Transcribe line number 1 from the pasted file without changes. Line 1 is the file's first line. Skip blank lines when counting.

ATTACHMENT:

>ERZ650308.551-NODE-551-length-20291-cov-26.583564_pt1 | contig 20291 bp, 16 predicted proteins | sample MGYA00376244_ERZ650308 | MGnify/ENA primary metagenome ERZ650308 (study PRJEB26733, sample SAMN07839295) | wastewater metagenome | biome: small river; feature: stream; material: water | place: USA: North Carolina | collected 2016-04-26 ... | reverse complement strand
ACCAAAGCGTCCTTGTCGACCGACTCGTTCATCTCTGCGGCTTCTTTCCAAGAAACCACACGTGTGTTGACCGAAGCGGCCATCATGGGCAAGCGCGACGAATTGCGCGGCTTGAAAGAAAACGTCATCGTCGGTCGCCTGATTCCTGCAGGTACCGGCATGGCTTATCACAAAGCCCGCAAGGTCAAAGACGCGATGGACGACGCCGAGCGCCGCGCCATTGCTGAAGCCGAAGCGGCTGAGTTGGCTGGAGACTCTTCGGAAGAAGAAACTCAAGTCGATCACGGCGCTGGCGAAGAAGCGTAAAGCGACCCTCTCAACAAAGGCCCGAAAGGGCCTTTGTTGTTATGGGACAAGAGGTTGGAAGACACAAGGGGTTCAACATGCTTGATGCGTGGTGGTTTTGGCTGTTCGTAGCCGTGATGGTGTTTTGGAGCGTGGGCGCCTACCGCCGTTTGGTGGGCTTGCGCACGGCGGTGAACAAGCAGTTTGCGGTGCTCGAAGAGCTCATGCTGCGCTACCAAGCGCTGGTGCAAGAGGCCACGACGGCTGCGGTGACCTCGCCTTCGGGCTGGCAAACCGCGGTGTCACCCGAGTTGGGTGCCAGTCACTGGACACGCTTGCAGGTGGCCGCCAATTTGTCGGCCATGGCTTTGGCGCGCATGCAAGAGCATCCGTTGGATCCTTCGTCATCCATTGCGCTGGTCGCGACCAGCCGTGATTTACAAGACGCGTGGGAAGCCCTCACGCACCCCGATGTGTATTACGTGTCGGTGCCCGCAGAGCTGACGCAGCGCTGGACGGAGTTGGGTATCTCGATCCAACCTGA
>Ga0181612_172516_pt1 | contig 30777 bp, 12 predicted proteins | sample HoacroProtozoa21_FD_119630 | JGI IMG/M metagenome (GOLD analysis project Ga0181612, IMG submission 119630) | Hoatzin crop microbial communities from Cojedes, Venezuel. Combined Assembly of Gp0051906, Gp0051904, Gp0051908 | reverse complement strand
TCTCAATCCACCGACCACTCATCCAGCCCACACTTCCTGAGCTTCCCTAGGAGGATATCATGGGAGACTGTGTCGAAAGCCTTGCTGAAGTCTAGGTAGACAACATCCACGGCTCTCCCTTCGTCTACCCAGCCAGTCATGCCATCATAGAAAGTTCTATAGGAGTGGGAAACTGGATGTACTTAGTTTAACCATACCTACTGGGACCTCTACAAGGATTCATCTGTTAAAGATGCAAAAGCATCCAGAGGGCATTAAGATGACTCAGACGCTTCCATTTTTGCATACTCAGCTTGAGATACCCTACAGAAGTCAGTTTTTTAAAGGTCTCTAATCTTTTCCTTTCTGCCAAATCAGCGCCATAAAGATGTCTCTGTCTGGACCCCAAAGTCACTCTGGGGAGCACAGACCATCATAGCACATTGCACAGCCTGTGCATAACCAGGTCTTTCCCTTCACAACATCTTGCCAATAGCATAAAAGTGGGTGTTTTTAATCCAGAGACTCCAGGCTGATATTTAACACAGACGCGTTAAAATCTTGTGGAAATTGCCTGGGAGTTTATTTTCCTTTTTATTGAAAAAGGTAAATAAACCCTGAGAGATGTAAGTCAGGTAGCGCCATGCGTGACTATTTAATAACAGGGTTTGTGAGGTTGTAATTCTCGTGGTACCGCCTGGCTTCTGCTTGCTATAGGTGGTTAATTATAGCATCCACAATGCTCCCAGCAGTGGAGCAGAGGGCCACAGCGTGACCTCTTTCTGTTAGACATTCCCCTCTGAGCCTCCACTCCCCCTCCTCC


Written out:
>ERZ650308.551-NODE-551-length-20291-cov-26.583564_pt1 | contig 20291 bp, 16 predicted proteins | sample MGYA00376244_ERZ650308 | MGnify/ENA primary metagenome ERZ650308 (study PRJEB26733, sample SAMN07839295) | wastewater metagenome | biome: small river; feature: stream; material: water | place: USA: North Carolina | collected 2016-04-26 ... | reverse complement strand